INDIANAPOLIS — When this execrable basketball game was over, Bankers Life Fieldhouse shut down immediately. The Kansas Jayhawks waved at the Kentucky Wildcats, who waved back, and both went their separate ways to the locker rooms. The music was turned off, and since there were no fans the arena went silent in a matter of seconds.
The quiet provided a window to reflect on a stunningly ugly matchup of bluebloods, and the unsettling season that lies ahead.
Kansas won, 65-62, in a rock fight that saw the two teams combined to make 8 of 42 three-point shots (19%). At one point they were 3 of 30 before, ahem, heating up. The Jayhawks won while shooting 30% from the field, which shouldn’t be possible. Kansas coach Bill Self said the newly remodeled arena had “the tightest rims I’ve ever seen in my life,” but still termed his team’s first-half offensive performance “inept.”
But that aesthetic struggle was the least troubling part of the night. There were reports before the game that Kansas defensive specialist Marcus Garrett would not play because he was ill—which immediately prompted COVID-19 concerns. The Jayhawks were coming off a game last Friday against Saint Joseph’s, which on Sunday paused its season after a positive test in the program.
Then Garrett did decide to play, something Self said he did not know would happen until he got on the bus to go to the arena. Self said Garrett first began feeling ill last Friday, then tested negative Saturday and again Tuesday via a PCR test. But the coach’s description of Garrett’s symptoms only escalated concerns.
“He was having a real problem with headaches and bright lights,” Self said. “His stomach was messed up. He said he couldn’t get his wind.” Shortness of breath, headaches and nausea are all among the laundry list of COVID symptoms.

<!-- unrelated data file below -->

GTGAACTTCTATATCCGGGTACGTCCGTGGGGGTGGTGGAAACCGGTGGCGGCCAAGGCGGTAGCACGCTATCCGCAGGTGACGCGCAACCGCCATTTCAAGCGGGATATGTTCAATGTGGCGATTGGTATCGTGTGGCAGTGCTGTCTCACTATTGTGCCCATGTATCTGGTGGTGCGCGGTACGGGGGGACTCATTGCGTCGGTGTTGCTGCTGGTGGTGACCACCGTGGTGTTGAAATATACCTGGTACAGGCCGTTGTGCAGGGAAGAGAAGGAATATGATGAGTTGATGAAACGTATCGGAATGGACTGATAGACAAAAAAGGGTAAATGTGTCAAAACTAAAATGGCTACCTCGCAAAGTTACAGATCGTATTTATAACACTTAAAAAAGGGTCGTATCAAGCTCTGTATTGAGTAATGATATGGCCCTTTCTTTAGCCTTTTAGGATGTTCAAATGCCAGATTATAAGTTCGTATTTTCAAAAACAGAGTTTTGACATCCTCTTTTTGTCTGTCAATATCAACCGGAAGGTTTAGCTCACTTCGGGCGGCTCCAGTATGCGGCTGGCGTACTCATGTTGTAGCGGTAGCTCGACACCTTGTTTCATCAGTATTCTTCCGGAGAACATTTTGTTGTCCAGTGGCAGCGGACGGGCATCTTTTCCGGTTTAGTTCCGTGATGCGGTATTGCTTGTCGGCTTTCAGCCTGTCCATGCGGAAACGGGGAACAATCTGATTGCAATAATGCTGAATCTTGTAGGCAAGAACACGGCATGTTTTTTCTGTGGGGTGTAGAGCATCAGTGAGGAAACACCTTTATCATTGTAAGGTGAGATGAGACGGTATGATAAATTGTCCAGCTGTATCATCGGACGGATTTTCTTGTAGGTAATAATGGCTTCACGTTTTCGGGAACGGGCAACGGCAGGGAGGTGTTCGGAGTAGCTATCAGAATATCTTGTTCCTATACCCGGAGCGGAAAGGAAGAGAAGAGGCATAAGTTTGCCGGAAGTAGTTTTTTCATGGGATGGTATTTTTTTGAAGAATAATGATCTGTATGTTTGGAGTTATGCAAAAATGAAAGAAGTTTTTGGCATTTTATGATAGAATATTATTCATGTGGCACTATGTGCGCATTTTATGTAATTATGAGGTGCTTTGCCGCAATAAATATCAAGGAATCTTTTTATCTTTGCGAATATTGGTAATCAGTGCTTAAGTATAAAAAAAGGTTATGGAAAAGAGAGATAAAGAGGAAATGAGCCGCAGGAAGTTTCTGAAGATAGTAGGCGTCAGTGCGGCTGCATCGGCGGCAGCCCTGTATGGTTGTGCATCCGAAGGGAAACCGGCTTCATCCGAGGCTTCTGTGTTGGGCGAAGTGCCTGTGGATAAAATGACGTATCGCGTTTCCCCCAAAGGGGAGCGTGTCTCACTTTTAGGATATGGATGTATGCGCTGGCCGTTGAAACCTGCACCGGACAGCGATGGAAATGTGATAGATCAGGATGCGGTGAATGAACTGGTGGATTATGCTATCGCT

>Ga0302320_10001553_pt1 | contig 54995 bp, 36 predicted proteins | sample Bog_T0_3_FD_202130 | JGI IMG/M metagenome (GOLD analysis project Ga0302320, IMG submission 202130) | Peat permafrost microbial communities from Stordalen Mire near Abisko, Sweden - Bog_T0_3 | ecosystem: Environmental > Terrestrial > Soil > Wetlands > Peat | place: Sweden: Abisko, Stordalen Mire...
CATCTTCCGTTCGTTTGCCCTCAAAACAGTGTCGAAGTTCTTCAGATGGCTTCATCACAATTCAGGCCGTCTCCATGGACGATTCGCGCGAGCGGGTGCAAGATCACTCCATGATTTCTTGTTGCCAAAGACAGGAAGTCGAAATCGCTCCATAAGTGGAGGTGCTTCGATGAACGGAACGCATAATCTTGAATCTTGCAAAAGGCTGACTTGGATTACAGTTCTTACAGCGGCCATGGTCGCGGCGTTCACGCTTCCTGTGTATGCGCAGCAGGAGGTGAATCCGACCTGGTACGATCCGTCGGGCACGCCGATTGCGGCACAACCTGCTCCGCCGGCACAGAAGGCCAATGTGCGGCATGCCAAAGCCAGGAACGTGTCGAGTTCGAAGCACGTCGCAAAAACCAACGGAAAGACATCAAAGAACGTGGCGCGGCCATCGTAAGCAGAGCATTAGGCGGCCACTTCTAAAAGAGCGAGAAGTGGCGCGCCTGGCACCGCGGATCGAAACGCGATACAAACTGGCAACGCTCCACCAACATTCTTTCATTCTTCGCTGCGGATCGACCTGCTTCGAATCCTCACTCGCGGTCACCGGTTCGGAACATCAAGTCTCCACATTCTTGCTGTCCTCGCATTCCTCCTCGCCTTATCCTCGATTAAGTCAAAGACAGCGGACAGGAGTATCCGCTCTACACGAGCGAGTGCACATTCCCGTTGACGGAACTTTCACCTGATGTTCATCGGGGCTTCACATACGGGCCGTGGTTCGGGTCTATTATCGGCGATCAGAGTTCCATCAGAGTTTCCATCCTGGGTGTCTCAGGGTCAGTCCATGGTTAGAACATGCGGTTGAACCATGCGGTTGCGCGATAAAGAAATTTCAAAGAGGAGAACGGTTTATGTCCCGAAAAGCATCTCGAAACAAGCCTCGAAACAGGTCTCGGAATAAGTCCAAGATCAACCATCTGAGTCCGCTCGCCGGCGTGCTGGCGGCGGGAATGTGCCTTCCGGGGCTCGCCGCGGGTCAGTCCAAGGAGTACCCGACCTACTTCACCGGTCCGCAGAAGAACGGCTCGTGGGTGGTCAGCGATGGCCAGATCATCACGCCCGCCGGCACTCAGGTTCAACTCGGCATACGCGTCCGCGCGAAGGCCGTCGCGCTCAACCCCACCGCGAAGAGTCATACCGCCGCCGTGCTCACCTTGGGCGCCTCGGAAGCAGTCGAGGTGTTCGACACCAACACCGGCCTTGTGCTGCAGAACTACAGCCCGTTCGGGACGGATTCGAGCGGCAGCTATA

While the ESPN broadcast crew, and later Self, were praising Garrett for his toughness, a lot of other people were wondering how responsible it was for him to play. It’s entirely possible he was ill with something unrelated to the virus, and the test results would back that, but the average American workplace would have sent him home no matter whether he tested negative. College athletic programs have thrown around the “abundance of caution” phrase a lot in the last few months, and playing Garrett would seem closer to an absence of caution.
These are the gray areas college basketball will try to navigate while keeping its season on a shaky course from now until March. Dozens of games already have been canceled, moved and rearranged on the fly, lending an unmistakable AAU feel of impermanence to the proceedings. Many more will follow.
The very fact that this game was being played in this fashion underscored that the season was off to a wobbly start. For the previous nine years, the Champions Classic was a splashy November ESPN doubleheader matching the same four teams—Duke, Kansas, Kentucky and Michigan State—and